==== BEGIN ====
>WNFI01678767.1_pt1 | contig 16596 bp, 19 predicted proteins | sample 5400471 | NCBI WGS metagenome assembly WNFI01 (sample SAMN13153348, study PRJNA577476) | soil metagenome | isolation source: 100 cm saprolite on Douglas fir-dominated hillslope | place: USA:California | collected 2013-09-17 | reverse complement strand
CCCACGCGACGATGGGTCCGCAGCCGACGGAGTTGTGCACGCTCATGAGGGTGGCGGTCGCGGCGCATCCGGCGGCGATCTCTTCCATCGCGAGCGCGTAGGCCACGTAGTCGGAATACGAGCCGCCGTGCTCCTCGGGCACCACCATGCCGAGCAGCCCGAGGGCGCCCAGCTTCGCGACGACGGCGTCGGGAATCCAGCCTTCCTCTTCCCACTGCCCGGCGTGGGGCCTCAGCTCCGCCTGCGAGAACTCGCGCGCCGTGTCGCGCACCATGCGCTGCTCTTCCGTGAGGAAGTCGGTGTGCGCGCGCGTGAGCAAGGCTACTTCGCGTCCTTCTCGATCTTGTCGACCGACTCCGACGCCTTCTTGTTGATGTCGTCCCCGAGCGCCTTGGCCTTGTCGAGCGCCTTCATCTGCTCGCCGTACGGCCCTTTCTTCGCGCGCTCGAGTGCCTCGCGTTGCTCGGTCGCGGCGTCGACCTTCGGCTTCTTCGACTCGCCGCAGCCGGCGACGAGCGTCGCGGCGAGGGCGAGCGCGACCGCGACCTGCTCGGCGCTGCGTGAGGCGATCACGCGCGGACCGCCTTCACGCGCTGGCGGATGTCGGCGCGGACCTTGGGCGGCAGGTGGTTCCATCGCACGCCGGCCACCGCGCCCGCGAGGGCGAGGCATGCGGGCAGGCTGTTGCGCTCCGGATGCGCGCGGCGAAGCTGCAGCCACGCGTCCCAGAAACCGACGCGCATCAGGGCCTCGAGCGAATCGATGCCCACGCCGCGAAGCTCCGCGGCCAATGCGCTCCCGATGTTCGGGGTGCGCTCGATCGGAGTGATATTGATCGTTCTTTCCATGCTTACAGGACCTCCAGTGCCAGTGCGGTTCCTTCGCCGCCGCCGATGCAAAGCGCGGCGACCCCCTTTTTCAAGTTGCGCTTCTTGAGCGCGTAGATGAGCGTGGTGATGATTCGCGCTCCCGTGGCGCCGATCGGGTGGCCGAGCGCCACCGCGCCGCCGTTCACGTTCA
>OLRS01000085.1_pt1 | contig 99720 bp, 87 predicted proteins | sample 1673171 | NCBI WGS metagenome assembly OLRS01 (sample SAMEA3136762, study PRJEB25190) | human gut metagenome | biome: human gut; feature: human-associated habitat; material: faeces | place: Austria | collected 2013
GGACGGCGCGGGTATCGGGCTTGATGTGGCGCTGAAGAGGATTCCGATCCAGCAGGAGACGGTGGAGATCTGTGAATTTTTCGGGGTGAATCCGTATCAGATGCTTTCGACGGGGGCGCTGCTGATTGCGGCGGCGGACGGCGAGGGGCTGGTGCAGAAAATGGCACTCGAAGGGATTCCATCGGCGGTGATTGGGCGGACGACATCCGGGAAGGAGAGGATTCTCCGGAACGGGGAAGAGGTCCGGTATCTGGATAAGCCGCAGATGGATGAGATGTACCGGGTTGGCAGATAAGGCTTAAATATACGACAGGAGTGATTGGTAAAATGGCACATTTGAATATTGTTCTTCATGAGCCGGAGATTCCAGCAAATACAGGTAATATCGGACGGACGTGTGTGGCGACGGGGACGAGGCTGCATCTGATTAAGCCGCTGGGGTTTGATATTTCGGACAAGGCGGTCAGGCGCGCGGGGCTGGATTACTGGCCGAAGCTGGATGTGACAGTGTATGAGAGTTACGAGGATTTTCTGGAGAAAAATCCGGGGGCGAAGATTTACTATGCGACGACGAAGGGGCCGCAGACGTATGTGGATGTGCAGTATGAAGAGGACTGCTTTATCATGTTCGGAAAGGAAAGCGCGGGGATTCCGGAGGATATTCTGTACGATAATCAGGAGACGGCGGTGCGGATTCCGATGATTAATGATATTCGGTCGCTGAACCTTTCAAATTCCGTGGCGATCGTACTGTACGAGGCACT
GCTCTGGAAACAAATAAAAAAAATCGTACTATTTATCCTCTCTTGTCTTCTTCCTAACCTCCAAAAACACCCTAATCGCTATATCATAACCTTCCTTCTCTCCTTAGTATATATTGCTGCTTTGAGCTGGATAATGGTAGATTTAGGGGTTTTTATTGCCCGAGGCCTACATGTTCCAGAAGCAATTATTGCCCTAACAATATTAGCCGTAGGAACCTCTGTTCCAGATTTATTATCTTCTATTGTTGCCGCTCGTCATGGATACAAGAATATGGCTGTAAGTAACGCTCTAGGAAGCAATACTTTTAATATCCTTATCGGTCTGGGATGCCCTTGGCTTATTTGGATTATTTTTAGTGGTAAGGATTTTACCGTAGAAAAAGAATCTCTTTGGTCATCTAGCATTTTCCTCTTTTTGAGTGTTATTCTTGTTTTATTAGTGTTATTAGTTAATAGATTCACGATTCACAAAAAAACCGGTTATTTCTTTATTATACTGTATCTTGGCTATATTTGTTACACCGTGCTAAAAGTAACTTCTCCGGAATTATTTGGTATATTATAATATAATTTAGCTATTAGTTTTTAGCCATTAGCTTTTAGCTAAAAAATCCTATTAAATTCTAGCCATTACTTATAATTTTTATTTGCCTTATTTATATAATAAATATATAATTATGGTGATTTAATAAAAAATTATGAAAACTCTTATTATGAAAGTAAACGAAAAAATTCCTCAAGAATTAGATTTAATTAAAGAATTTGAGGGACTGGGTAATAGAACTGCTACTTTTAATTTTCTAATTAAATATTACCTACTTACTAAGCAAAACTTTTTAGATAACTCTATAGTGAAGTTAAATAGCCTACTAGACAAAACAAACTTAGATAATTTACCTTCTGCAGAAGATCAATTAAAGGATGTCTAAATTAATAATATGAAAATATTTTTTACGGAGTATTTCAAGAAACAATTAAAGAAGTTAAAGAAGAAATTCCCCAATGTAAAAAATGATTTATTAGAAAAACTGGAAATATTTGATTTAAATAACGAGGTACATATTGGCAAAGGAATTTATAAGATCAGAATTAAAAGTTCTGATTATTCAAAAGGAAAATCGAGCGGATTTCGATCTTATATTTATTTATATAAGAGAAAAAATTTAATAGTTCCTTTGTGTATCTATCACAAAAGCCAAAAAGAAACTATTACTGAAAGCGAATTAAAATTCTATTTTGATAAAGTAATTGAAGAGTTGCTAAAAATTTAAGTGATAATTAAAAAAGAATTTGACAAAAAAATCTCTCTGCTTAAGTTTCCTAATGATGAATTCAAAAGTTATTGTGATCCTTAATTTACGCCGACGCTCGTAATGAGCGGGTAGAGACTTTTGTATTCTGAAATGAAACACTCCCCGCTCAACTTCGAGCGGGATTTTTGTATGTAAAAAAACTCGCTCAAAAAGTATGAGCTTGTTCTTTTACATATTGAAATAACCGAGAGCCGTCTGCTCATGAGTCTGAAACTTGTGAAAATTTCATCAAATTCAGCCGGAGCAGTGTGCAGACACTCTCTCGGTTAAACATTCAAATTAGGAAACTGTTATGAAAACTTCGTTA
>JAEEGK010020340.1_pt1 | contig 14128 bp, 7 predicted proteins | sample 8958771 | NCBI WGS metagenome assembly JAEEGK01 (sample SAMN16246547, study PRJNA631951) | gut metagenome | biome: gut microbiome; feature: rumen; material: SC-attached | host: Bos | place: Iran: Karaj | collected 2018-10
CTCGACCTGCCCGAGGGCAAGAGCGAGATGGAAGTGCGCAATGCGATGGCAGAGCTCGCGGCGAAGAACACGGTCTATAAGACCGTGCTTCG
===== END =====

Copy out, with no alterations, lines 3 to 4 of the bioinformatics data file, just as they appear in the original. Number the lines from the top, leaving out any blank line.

>OLRS01000085.1_pt1 | contig 99720 bp, 87 predicted proteins | sample 1673171 | NCBI WGS metagenome assembly OLRS01 (sample SAMEA3136762, study PRJEB25190) | human gut metagenome | biome: human gut; feature: human-associated habitat; material: faeces | place: Austria | collected 2013
GGACGGCGCGGGTATCGGGCTTGATGTGGCGCTGAAGAGGATTCCGATCCAGCAGGAGACGGTGGAGATCTGTGAATTTTTCGGGGTGAATCCGTATCAGATGCTTTCGACGGGGGCGCTGCTGATTGCGGCGGCGGACGGCGAGGGGCTGGTGCAGAAAATGGCACTCGAAGGGATTCCATCGGCGGTGATTGGGCGGACGACATCCGGGAAGGAGAGGATTCTCCGGAACGGGGAAGAGGTCCGGTATCTGGATAAGCCGCAGATGGATGAGATGTACCGGGTTGGCAGATAAGGCTTAAATATACGACAGGAGTGATTGGTAAAATGGCACATTTGAATATTGTTCTTCATGAGCCGGAGATTCCAGCAAATACAGGTAATATCGGACGGACGTGTGTGGCGACGGGGACGAGGCTGCATCTGATTAAGCCGCTGGGGTTTGATATTTCGGACAAGGCGGTCAGGCGCGCGGGGCTGGATTACTGGCCGAAGCTGGATGTGACAGTGTATGAGAGTTACGAGGATTTTCTGGAGAAAAATCCGGGGGCGAAGATTTACTATGCGACGACGAAGGGGCCGCAGACGTATGTGGATGTGCAGTATGAAGAGGACTGCTTTATCATGTTCGGAAAGGAAAGCGCGGGGATTCCGGAGGATATTCTGTACGATAATCAGGAGACGGCGGTGCGGATTCCGATGATTAATGATATTCGGTCGCTGAACCTTTCAAATTCCGTGGCGATCGTACTGTACGAGGCACT